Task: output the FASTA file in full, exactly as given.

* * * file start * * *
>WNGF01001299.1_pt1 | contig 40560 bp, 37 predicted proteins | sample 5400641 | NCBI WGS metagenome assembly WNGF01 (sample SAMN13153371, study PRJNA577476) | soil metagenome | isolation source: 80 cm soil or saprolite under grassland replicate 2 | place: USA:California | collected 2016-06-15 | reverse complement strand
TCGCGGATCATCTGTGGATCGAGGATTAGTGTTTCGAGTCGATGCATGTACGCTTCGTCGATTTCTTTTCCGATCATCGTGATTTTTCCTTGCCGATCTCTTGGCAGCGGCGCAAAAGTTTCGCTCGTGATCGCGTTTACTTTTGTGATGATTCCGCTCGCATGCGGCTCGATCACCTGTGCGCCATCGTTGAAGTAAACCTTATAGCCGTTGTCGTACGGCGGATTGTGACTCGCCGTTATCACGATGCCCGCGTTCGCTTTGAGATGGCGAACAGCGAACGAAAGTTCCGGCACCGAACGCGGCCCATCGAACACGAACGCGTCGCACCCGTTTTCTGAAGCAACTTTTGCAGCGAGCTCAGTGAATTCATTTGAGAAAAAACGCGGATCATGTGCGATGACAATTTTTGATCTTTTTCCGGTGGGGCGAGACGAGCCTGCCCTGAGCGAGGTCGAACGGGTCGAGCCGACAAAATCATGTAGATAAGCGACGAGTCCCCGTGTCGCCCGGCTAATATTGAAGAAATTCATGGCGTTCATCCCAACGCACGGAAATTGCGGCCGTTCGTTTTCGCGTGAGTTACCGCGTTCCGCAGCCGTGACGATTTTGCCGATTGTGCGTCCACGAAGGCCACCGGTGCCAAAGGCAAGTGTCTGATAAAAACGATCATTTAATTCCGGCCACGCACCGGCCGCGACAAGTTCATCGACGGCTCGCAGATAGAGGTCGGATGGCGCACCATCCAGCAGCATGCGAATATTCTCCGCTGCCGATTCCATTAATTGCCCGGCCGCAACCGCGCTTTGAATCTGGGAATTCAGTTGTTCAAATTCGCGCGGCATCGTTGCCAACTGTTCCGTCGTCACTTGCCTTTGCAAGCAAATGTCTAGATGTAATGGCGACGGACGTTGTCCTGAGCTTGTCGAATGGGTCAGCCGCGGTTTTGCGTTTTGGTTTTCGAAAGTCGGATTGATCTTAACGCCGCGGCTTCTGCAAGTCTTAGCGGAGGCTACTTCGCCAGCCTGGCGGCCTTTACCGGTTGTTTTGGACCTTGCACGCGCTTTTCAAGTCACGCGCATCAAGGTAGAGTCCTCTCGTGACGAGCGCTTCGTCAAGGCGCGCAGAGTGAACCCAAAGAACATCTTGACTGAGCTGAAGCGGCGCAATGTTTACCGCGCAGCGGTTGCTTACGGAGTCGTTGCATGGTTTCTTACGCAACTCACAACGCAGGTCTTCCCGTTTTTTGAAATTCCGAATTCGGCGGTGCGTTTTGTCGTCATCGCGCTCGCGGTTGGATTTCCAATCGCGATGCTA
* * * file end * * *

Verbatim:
>WNGF01001299.1_pt1 | contig 40560 bp, 37 predicted proteins | sample 5400641 | NCBI WGS metagenome assembly WNGF01 (sample SAMN13153371, study PRJNA577476) | soil metagenome | isolation source: 80 cm soil or saprolite under grassland replicate 2 | place: USA:California | collected 2016-06-15 | reverse complement strand
TCGCGGATCATCTGTGGATCGAGGATTAGTGTTTCGAGTCGATGCATGTACGCTTCGTCGATTTCTTTTCCGATCATCGTGATTTTTCCTTGCCGATCTCTTGGCAGCGGCGCAAAAGTTTCGCTCGTGATCGCGTTTACTTTTGTGATGATTCCGCTCGCATGCGGCTCGATCACCTGTGCGCCATCGTTGAAGTAAACCTTATAGCCGTTGTCGTACGGCGGATTGTGACTCGCCGTTATCACGATGCCCGCGTTCGCTTTGAGATGGCGAACAGCGAACGAAAGTTCCGGCACCGAACGCGGCCCATCGAACACGAACGCGTCGCACCCGTTTTCTGAAGCAACTTTTGCAGCGAGCTCAGTGAATTCATTTGAGAAAAAACGCGGATCATGTGCGATGACAATTTTTGATCTTTTTCCGGTGGGGCGAGACGAGCCTGCCCTGAGCGAGGTCGAACGGGTCGAGCCGACAAAATCATGTAGATAAGCGACGAGTCCCCGTGTCGCCCGGCTAATATTGAAGAAATTCATGGCGTTCATCCCAACGCACGGAAATTGCGGCCGTTCGTTTTCGCGTGAGTTACCGCGTTCCGCAGCCGTGACGATTTTGCCGATTGTGCGTCCACGAAGGCCACCGGTGCCAAAGGCAAGTGTCTGATAAAAACGATCATTTAATTCCGGCCACGCACCGGCCGCGACAAGTTCATCGACGGCTCGCAGATAGAGGTCGGATGGCGCACCATCCAGCAGCATGCGAATATTCTCCGCTGCCGATTCCATTAATTGCCCGGCCGCAACCGCGCTTTGAATCTGGGAATTCAGTTGTTCAAATTCGCGCGGCATCGTTGCCAACTGTTCCGTCGTCACTTGCCTTTGCAAGCAAATGTCTAGATGTAATGGCGACGGACGTTGTCCTGAGCTTGTCGAATGGGTCAGCCGCGGTTTTGCGTTTTGGTTTTCGAAAGTCGGATTGATCTTAACGCCGCGGCTTCTGCAAGTCTTAGCGGAGGCTACTTCGCCAGCCTGGCGGCCTTTACCGGTTGTTTTGGACCTTGCACGCGCTTTTCAAGTCACGCGCATCAAGGTAGAGTCCTCTCGTGACGAGCGCTTCGTCAAGGCGCGCAGAGTGAACCCAAAGAACATCTTGACTGAGCTGAAGCGGCGCAATGTTTACCGCGCAGCGGTTGCTTACGGAGTCGTTGCATGGTTTCTTACGCAACTCACAACGCAGGTCTTCCCGTTTTTTGAAATTCCGAATTCGGCGGTGCGTTTTGTCGTCATCGCGCTCGCGGTTGGATTTCCAATCGCGATGCTA